Europol has today published the European Union (EU) Serious and Organized Crime Threat Assessment, the EU SOCTA 2021. The SOCTA, published by Europol every four years, presents a detailed analysis of the threat of serious and organized crime facing the EU.
The SOCTA 2021 reveals a concerning expansion and evolution of serious and organized crime in the EU. The document warns of the potential long-term implications of the COVID-19 pandemic and how these may create ideal conditions for crime to thrive in the future. The report clearly highlights serious and organized crime as the key internal security challenge currently facing the EU and its Member States.
Launched at the Portuguese Police’s headquarters (Policia Judicária) in Lisbon during the Portuguese Presidency of the Council of the European Union, the SOCTA 2021 is the most comprehensive and in-depth study of serious and organised crime in the EU ever undertaken.
The analysis presented in the SOCTA 2021 highlights key characteristics of serious and organized crime such as the widespread use of corruption, the infiltration and exploitation of legal business structures for all types of criminal activity, and the existence of a parallel underground financial system that allows criminals to move and invest their multi-billion euro profits.
Serious and organized crime encompasses a diverse range of criminal phenomena ranging from the trade in illegal drugs to crimes such as migrant smuggling and the trafficking in human beings, economic and financial crime and many more.
Key findings of the SOCTA 2021:
- Serious and organized crime has never posed as high a threat to the EU and its citizens as it does today.
- The COVID-19 pandemic and the potential economic and social fallout expected to follow threaten to create ideal conditions for organized crime to spread and take hold in the EU and beyond. Once more confirmed by the pandemic, a key characteristic of criminal networks is their agility in adapting to and capitalising on changes in the environment in which they operate. Obstacles become criminal opportunities.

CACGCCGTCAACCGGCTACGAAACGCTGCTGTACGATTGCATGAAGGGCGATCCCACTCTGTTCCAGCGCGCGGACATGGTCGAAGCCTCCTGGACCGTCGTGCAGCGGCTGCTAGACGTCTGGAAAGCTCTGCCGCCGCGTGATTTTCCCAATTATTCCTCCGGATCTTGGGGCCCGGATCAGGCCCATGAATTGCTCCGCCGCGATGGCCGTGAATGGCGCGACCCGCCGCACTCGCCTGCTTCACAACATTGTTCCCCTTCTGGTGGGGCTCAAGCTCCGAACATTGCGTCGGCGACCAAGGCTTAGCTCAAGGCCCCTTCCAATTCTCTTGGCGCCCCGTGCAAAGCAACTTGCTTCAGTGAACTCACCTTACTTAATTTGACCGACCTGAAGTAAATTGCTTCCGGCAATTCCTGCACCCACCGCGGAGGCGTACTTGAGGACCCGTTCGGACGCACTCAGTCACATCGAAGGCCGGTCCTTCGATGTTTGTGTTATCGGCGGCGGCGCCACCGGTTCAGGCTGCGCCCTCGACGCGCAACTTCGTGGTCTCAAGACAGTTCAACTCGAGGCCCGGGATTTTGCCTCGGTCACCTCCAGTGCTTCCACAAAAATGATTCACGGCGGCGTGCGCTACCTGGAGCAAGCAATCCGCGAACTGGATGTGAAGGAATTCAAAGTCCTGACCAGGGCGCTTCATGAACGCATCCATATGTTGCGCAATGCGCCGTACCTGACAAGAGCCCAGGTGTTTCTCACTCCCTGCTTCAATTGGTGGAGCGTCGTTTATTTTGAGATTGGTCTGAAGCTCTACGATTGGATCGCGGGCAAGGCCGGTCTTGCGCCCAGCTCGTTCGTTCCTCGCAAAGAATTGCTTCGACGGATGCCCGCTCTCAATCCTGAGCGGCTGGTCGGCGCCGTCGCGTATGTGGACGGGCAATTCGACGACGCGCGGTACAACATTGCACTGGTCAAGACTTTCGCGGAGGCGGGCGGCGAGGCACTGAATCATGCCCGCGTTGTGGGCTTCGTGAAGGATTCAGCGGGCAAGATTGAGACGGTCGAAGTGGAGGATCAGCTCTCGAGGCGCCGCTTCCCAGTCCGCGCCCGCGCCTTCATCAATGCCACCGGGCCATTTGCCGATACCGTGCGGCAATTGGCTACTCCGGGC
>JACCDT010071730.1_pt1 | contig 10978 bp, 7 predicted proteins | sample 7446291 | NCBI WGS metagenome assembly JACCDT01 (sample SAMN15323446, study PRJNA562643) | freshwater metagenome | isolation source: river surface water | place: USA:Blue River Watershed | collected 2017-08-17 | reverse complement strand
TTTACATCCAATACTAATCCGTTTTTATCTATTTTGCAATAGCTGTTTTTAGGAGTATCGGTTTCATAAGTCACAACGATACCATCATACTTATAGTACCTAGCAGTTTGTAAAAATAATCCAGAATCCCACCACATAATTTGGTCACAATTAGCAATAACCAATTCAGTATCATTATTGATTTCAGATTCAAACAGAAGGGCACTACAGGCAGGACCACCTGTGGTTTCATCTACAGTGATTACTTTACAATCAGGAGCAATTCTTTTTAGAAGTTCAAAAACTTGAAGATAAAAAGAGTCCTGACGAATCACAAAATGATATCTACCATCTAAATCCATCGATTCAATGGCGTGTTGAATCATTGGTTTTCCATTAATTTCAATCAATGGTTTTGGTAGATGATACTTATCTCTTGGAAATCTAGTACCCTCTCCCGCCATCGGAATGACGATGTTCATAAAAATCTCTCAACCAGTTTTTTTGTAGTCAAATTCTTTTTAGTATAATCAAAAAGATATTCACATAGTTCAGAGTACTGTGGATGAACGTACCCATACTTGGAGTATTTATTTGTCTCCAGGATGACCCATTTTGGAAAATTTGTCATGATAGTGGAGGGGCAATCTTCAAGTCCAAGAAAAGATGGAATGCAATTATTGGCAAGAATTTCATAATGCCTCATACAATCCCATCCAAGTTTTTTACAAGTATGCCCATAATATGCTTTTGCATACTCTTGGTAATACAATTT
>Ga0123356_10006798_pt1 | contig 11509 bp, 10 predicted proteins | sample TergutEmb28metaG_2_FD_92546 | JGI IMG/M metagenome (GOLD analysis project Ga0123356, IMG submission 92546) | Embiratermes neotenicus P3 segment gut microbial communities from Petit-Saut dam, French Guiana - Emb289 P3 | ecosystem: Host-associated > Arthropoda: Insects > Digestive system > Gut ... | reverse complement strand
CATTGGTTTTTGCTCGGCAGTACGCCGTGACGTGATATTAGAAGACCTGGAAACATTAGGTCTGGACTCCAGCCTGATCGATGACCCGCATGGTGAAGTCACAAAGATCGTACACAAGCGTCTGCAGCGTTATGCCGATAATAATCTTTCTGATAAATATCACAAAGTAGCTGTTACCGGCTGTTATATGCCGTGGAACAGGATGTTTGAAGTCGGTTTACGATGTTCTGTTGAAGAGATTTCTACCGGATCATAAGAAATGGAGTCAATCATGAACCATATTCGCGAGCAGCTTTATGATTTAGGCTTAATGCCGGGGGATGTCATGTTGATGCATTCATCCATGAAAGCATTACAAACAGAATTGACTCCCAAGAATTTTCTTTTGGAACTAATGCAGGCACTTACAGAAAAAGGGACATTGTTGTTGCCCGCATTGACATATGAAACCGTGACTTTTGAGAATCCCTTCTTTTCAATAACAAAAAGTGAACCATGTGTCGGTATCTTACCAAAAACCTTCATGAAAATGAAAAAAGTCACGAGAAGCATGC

- Like a business environment, the core of a criminal network is composed of managerial layers and field operators. This core is surrounded by a range of actors linked to the crime infrastructure providing support services.
- With nearly 40 percent of the criminal networks active in drugs trafficking, the production and trafficking of drugs remains the largest criminal business in the EU.
- The trafficking and exploitation of human beings, migrant smuggling, online and offline frauds and property crime pose significant threats to EU citizens.
- Criminals employ corruption. Almost 60% of the criminal networks reported engage in corruption.
- Criminals make and launder billions of euros annually. The scale and complexity of money laundering activities in the EU have previously been underestimated. Professional money launderers have established a parallel underground financial system and use any means to infiltrate and undermine Europe’s economies and societies.
- Legal business structures are used to facilitate virtually all types of criminal activity with an impact on the EU. More than 80% of the criminal networks active in the EU use legal business structures for their criminal activities.
- The use of violence by criminals involved in serious and organized crime in the EU appears to have increased in terms of the frequency of use and its severity. The threat from violent incidents has been augmented by the frequent use of firearms or explosives in public spaces.
- Criminals are digital natives. Virtually all criminal activities now feature some online component and many crimes have fully migrated online. Criminals exploit encrypted communications to network among each other, use social media and instant messaging services to reach a larger audience to advertise illegal goods, or spread disinformation.
Ylva Johansson, European Commissioner for Home Affairs said the 2021 SOCTA report clearly shows that organized crime is a truly transnational threat. “70% of criminal groups are active in more than three Member States. The complexity of the modern criminal business models was exposed in 2020 when French and Dutch authorities supported by Europol and Eurojust dismantled EncroChat; an encrypted phone network used by criminal networks. Organized crime groups are professional and highly adaptable as shown during the COVID-19 pandemic. We must support law enforcement to keep up, offline and online, to follow the digital trail of criminals.”